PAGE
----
A number of the images play with the work/life balance motif, showing thin, stylish women in contemporary work and home office settings.  In an interview with NPR, Getty’s Pamela Grossman discussed how these images were intended to present an updated and more dynamic vision of motherhood.

“The older model would be that … the mother looked incredibly harried, and she would be juggling a dinner plate in one hand and a baby in the other. Sometimes even more arms would be Photoshopped onto her to show just how indeed she was juggling it all.”  Grossman compared this outdated model of a multitasking mom with that depicted in the LeanIn Collection, “They really feel like they have contemporary style, and they’re engaged and energetic.”

Although the intent behind the collection is admirable, it is hard not to question whether this contemporary view of working mothers may be setting an unobtainable bar for those of us contemplating or trying to balance motherhood with a career.  In a country where income inequality continues to grow and women face a wage gap of $.77 to every dollar earned by a man, where most lack access to paid maternity leave, where the glass ceiling and maternal wall are still very much intact for women pursuing corporate leadership, and where female attorneys represent less than one-third of lawyers at law firms (a number that has actually been dropping for the past four years), the new Collection presents a picture that is hard to reconcile with the reality working mothers face.

Many of the images of working mothers show them sitting at their immaculate desks, working on their laptops while young children balance on their knee or sit serenely nearby. How do these women manage to keep their children from grabbing at the laptops, pouring coffee over the keyboards or pulling on their dangly earrings and perfectly coiffed hair?  Where are these women supposed to be?  Certainly not at work-I have no data on this but I bet there are more dog friendly offices in the U.S. than child friendly.  So are these mothers supposed to be representing the women who are fortunate enough to have a flexible working schedule that allows them to work from home? If so, they must be wealthy enough to afford housekeeping because their offices are immaculate with few or no toys in sight for their perfectly behaved children.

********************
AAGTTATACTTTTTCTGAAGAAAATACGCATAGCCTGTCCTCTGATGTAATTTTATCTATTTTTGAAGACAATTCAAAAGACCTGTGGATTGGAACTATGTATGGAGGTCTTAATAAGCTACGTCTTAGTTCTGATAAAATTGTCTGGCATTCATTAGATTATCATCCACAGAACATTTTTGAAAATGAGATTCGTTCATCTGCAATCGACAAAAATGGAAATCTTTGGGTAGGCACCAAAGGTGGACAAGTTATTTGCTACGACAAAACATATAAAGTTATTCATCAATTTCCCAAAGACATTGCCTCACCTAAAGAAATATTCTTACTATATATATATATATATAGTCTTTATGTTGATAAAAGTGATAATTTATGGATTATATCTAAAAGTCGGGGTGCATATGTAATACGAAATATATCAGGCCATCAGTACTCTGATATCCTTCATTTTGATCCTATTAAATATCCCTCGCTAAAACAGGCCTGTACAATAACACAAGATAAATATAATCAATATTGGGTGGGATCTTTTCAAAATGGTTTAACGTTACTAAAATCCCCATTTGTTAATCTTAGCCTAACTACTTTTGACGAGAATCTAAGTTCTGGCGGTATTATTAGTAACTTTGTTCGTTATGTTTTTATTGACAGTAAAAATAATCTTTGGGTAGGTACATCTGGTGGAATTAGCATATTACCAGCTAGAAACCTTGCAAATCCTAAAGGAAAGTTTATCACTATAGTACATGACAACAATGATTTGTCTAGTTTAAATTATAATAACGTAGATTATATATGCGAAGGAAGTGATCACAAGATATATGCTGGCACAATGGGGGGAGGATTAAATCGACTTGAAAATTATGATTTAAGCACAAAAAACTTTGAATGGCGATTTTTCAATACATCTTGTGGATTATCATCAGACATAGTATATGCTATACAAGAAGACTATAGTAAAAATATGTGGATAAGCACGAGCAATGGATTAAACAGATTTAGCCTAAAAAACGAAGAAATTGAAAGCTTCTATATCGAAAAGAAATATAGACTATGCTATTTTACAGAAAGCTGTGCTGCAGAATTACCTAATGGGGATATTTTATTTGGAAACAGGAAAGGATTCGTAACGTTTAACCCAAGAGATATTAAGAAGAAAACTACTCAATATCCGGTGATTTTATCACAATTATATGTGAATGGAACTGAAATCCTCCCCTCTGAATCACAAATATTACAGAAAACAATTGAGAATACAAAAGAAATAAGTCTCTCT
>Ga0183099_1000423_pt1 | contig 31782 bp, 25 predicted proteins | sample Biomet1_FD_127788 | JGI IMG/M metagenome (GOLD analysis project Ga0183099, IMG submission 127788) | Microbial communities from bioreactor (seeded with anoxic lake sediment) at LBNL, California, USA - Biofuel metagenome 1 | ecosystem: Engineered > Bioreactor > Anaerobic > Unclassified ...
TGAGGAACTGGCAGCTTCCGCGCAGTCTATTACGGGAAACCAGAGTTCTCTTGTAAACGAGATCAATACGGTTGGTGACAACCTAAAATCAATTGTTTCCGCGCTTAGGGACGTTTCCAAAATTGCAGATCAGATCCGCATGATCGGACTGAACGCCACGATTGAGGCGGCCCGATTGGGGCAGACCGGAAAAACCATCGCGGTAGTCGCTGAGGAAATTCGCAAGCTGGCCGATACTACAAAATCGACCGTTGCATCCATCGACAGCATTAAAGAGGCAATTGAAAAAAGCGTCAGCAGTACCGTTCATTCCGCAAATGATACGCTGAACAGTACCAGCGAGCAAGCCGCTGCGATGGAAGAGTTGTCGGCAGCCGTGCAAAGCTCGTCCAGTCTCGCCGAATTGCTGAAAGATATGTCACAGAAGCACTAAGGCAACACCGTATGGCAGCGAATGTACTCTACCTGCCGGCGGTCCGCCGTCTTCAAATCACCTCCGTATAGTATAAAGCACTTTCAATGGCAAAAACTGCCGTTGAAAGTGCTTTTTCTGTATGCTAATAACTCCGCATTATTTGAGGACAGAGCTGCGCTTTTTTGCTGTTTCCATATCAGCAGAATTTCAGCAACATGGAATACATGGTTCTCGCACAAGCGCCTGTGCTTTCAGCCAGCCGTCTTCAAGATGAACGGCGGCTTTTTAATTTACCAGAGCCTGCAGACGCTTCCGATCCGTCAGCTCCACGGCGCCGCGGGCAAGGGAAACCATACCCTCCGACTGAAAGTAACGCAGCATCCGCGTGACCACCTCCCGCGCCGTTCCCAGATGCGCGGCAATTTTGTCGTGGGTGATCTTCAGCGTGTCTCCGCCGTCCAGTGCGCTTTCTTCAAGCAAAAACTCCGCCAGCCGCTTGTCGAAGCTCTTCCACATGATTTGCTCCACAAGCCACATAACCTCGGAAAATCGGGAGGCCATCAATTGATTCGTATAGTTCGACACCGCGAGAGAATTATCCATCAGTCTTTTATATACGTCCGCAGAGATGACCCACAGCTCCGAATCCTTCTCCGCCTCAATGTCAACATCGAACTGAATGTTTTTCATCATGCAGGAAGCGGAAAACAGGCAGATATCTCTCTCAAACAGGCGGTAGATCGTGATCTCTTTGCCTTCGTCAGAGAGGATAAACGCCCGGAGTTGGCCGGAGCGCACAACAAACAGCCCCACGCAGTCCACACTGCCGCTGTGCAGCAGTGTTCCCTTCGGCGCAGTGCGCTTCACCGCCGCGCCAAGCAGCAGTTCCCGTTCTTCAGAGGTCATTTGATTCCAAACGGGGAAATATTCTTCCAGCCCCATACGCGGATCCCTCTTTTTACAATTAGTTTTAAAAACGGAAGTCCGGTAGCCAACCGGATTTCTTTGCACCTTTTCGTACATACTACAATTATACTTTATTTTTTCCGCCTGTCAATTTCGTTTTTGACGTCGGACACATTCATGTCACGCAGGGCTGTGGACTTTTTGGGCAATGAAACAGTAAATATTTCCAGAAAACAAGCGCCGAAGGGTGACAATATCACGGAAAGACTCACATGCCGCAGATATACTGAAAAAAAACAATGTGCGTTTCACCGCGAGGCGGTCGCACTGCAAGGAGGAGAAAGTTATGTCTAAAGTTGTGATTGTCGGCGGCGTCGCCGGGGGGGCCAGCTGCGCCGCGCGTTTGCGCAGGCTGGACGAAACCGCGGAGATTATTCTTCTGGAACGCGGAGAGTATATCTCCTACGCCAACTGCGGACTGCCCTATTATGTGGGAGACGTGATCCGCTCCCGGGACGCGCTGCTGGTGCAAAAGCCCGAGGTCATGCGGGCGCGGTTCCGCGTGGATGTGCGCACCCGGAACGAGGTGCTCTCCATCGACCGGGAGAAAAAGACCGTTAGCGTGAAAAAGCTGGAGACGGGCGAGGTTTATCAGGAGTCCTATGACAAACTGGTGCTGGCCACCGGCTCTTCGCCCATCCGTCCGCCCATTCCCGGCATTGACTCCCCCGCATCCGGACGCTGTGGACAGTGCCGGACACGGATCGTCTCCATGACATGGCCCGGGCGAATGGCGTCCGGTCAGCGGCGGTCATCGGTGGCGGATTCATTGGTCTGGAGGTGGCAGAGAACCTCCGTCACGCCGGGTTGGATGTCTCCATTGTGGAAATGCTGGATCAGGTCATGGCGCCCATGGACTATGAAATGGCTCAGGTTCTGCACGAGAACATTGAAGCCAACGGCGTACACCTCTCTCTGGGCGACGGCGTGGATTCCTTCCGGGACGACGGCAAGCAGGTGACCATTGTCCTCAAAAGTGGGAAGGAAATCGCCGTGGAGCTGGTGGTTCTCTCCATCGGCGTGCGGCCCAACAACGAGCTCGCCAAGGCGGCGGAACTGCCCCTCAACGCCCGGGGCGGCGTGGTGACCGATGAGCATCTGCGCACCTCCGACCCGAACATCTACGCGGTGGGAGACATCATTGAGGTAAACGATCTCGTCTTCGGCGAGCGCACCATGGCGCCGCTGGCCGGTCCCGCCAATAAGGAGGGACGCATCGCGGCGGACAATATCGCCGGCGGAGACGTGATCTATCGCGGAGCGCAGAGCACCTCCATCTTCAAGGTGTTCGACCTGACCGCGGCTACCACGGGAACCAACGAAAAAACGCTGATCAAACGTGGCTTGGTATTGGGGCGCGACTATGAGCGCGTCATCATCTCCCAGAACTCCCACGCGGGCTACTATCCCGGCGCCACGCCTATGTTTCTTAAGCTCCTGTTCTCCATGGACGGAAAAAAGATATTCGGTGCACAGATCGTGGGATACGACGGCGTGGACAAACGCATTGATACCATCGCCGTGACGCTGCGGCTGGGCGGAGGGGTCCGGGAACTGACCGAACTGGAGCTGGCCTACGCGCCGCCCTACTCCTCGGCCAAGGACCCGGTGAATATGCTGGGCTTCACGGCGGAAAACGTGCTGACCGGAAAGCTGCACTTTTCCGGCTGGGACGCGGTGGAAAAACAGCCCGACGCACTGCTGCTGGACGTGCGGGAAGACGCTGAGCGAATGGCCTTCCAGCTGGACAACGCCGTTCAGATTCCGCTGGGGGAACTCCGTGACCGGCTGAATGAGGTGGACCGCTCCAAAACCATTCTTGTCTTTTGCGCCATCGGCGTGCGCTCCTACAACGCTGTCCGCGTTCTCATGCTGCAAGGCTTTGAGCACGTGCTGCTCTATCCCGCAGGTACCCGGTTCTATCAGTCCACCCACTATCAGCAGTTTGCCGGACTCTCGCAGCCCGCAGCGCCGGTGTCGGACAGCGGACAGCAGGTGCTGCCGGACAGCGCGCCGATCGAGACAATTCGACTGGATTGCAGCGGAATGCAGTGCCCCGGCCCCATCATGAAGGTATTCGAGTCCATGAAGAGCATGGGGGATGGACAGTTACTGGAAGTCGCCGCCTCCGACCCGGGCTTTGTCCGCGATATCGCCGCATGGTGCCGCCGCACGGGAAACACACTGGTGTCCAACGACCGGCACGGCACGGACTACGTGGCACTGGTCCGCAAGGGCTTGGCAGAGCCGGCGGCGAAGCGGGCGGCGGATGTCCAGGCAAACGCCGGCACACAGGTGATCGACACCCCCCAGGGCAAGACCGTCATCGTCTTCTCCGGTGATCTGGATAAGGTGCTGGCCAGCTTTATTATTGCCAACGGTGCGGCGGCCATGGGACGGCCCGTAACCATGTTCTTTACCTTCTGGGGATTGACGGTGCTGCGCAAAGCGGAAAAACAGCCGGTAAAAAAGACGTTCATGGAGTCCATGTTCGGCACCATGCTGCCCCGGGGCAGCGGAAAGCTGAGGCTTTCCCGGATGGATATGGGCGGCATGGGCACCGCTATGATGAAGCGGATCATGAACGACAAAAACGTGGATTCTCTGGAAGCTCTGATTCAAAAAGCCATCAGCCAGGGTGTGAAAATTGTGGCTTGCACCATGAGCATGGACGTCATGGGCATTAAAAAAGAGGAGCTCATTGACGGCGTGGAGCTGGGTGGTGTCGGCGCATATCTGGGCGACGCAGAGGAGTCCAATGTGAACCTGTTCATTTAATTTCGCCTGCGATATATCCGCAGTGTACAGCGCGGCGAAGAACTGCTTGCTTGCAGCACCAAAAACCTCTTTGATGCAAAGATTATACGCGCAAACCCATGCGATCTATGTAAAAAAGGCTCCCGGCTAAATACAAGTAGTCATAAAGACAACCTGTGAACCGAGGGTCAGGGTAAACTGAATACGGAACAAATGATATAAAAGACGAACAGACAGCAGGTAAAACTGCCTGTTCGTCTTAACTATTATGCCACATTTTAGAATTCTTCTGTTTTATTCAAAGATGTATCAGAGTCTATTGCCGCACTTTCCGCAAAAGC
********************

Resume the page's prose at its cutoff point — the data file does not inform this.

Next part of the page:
Although the collection does include women of various ethnic backgrounds and ages, it fails to move past the model thin and designer dressed. The idea of a more “contemporary” working mother is nice, but at the end of the day these are stock photos used to depict artificial scenarios in order to sell a product or service, or to communicate a point of view or sentiment..